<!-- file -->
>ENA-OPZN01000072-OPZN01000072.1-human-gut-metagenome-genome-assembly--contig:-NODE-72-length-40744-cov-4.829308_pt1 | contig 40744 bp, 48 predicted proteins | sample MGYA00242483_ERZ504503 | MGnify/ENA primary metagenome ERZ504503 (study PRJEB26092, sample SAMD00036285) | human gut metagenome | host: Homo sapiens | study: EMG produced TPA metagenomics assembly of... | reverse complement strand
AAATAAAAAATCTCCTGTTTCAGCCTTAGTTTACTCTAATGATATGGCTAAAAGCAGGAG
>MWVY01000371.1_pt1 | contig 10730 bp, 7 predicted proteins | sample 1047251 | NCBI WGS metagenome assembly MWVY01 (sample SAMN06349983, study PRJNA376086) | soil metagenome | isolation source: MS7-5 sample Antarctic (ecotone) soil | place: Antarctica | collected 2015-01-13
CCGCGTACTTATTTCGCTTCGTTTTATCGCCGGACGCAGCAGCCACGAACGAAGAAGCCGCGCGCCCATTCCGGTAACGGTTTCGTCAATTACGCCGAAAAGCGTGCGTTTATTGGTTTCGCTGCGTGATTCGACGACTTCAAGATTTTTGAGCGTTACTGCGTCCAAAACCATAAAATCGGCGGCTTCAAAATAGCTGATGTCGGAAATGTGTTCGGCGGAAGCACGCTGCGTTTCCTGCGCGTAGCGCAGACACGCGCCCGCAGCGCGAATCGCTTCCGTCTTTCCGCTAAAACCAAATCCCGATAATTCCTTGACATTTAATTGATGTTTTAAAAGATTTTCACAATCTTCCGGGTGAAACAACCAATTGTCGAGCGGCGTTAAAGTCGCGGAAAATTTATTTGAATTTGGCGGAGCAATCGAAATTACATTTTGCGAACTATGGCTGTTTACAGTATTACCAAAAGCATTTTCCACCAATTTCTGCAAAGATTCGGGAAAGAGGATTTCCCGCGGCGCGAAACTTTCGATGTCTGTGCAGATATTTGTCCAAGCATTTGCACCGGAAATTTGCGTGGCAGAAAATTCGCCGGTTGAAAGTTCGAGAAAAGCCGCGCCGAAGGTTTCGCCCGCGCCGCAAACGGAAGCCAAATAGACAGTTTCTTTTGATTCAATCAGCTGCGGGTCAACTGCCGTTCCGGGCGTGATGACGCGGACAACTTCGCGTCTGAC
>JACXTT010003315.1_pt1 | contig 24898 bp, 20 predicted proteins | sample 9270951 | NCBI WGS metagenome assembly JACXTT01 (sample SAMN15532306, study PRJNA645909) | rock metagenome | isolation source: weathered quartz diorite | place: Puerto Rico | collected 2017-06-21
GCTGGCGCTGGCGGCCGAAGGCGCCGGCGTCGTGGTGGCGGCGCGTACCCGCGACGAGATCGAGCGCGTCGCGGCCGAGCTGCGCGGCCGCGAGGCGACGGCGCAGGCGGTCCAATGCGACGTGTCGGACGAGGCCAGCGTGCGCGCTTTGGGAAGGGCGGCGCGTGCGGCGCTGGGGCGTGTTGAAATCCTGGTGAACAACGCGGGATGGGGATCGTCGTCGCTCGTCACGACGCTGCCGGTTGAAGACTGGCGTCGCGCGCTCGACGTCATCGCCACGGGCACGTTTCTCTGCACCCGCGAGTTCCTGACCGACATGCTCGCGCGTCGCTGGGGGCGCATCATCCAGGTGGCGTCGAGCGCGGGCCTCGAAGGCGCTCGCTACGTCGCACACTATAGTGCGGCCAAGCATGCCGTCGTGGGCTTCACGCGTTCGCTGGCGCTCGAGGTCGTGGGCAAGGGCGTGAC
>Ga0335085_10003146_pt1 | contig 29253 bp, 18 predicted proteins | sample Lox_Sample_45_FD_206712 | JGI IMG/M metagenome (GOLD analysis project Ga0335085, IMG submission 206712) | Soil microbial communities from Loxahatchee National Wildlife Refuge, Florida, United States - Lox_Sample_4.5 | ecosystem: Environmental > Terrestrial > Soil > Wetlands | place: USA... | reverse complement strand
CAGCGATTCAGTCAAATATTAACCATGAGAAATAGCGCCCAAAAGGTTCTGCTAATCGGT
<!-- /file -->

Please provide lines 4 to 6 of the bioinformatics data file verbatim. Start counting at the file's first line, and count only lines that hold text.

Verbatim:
CCGCGTACTTATTTCGCTTCGTTTTATCGCCGGACGCAGCAGCCACGAACGAAGAAGCCGCGCGCCCATTCCGGTAACGGTTTCGTCAATTACGCCGAAAAGCGTGCGTTTATTGGTTTCGCTGCGTGATTCGACGACTTCAAGATTTTTGAGCGTTACTGCGTCCAAAACCATAAAATCGGCGGCTTCAAAATAGCTGATGTCGGAAATGTGTTCGGCGGAAGCACGCTGCGTTTCCTGCGCGTAGCGCAGACACGCGCCCGCAGCGCGAATCGCTTCCGTCTTTCCGCTAAAACCAAATCCCGATAATTCCTTGACATTTAATTGATGTTTTAAAAGATTTTCACAATCTTCCGGGTGAAACAACCAATTGTCGAGCGGCGTTAAAGTCGCGGAAAATTTATTTGAATTTGGCGGAGCAATCGAAATTACATTTTGCGAACTATGGCTGTTTACAGTATTACCAAAAGCATTTTCCACCAATTTCTGCAAAGATTCGGGAAAGAGGATTTCCCGCGGCGCGAAACTTTCGATGTCTGTGCAGATATTTGTCCAAGCATTTGCACCGGAAATTTGCGTGGCAGAAAATTCGCCGGTTGAAAGTTCGAGAAAAGCCGCGCCGAAGGTTTCGCCCGCGCCGCAAACGGAAGCCAAATAGACAGTTTCTTTTGATTCAATCAGCTGCGGGTCAACTGCCGTTCCGGGCGTGATGACGCGGACAACTTCGCGTCTGAC
>JACXTT010003315.1_pt1 | contig 24898 bp, 20 predicted proteins | sample 9270951 | NCBI WGS metagenome assembly JACXTT01 (sample SAMN15532306, study PRJNA645909) | rock metagenome | isolation source: weathered quartz diorite | place: Puerto Rico | collected 2017-06-21
GCTGGCGCTGGCGGCCGAAGGCGCCGGCGTCGTGGTGGCGGCGCGTACCCGCGACGAGATCGAGCGCGTCGCGGCCGAGCTGCGCGGCCGCGAGGCGACGGCGCAGGCGGTCCAATGCGACGTGTCGGACGAGGCCAGCGTGCGCGCTTTGGGAAGGGCGGCGCGTGCGGCGCTGGGGCGTGTTGAAATCCTGGTGAACAACGCGGGATGGGGATCGTCGTCGCTCGTCACGACGCTGCCGGTTGAAGACTGGCGTCGCGCGCTCGACGTCATCGCCACGGGCACGTTTCTCTGCACCCGCGAGTTCCTGACCGACATGCTCGCGCGTCGCTGGGGGCGCATCATCCAGGTGGCGTCGAGCGCGGGCCTCGAAGGCGCTCGCTACGTCGCACACTATAGTGCGGCCAAGCATGCCGTCGTGGGCTTCACGCGTTCGCTGGCGCTCGAGGTCGTGGGCAAGGGCGTGAC